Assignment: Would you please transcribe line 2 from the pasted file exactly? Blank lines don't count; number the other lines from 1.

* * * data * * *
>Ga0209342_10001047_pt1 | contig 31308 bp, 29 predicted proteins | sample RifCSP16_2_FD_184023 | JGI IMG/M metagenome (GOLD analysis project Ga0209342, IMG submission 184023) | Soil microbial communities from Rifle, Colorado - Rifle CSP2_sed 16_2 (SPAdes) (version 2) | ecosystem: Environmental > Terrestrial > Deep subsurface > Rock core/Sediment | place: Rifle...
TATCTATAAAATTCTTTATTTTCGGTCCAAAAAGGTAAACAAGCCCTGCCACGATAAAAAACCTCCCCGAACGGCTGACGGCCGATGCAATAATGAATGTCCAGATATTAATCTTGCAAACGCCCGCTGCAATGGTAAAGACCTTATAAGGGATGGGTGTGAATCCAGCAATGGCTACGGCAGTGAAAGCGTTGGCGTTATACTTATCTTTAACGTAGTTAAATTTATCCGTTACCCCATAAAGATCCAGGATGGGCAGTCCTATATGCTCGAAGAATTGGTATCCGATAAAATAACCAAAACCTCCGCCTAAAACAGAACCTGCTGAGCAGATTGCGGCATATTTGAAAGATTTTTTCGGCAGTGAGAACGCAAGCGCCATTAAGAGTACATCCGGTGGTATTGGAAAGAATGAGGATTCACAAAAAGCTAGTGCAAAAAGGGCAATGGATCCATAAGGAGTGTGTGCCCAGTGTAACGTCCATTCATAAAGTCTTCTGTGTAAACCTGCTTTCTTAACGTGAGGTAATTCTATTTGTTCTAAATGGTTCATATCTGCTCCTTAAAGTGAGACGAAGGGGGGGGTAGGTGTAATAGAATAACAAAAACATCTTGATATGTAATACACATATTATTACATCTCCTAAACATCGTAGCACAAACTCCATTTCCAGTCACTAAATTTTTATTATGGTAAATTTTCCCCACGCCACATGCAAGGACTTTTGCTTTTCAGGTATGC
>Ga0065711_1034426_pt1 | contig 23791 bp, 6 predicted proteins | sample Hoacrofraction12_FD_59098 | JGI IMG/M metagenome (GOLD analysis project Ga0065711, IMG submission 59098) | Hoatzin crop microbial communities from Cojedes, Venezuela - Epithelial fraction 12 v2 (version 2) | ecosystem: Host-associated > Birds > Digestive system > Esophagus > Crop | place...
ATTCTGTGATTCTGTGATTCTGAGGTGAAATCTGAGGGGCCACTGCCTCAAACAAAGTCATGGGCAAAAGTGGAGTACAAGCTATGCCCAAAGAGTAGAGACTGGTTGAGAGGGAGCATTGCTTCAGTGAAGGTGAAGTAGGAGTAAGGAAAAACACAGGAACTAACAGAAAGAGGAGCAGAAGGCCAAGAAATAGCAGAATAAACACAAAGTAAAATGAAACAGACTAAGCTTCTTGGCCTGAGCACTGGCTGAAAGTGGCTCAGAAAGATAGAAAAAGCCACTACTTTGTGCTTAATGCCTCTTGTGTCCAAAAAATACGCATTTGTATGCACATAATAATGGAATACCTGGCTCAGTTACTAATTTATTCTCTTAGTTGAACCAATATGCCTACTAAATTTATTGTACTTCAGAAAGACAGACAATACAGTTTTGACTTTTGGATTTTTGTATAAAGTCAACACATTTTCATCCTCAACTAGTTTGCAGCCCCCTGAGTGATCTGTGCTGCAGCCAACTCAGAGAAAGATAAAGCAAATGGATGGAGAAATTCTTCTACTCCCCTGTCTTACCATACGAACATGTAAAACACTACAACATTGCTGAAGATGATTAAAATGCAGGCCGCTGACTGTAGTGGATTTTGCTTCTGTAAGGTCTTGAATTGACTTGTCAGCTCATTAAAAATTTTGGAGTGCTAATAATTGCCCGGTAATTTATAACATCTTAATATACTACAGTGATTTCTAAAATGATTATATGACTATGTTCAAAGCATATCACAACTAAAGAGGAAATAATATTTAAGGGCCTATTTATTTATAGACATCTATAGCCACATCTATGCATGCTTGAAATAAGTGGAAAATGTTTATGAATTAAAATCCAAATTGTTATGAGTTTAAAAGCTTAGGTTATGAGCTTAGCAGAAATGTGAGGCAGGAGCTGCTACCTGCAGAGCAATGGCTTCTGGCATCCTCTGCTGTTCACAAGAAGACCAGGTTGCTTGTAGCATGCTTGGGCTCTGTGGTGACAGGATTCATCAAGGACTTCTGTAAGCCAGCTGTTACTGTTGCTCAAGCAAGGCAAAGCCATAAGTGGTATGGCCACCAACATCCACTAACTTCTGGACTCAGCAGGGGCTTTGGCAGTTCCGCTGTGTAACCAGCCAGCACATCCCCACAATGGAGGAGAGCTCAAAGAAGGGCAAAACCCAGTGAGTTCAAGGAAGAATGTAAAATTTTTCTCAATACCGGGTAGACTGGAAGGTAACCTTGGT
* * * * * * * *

TATCTATAAAATTCTTTATTTTCGGTCCAAAAAGGTAAACAAGCCCTGCCACGATAAAAAACCTCCCCGAACGGCTGACGGCCGATGCAATAATGAATGTCCAGATATTAATCTTGCAAACGCCCGCTGCAATGGTAAAGACCTTATAAGGGATGGGTGTGAATCCAGCAATGGCTACGGCAGTGAAAGCGTTGGCGTTATACTTATCTTTAACGTAGTTAAATTTATCCGTTACCCCATAAAGATCCAGGATGGGCAGTCCTATATGCTCGAAGAATTGGTATCCGATAAAATAACCAAAACCTCCGCCTAAAACAGAACCTGCTGAGCAGATTGCGGCATATTTGAAAGATTTTTTCGGCAGTGAGAACGCAAGCGCCATTAAGAGTACATCCGGTGGTATTGGAAAGAATGAGGATTCACAAAAAGCTAGTGCAAAAAGGGCAATGGATCCATAAGGAGTGTGTGCCCAGTGTAACGTCCATTCATAAAGTCTTCTGTGTAAACCTGCTTTCTTAACGTGAGGTAATTCTATTTGTTCTAAATGGTTCATATCTGCTCCTTAAAGTGAGACGAAGGGGGGGGTAGGTGTAATAGAATAACAAAAACATCTTGATATGTAATACACATATTATTACATCTCCTAAACATCGTAGCACAAACTCCATTTCCAGTCACTAAATTTTTATTATGGTAAATTTTCCCCACGCCACATGCAAGGACTTTTGCTTTTCAGGTATGC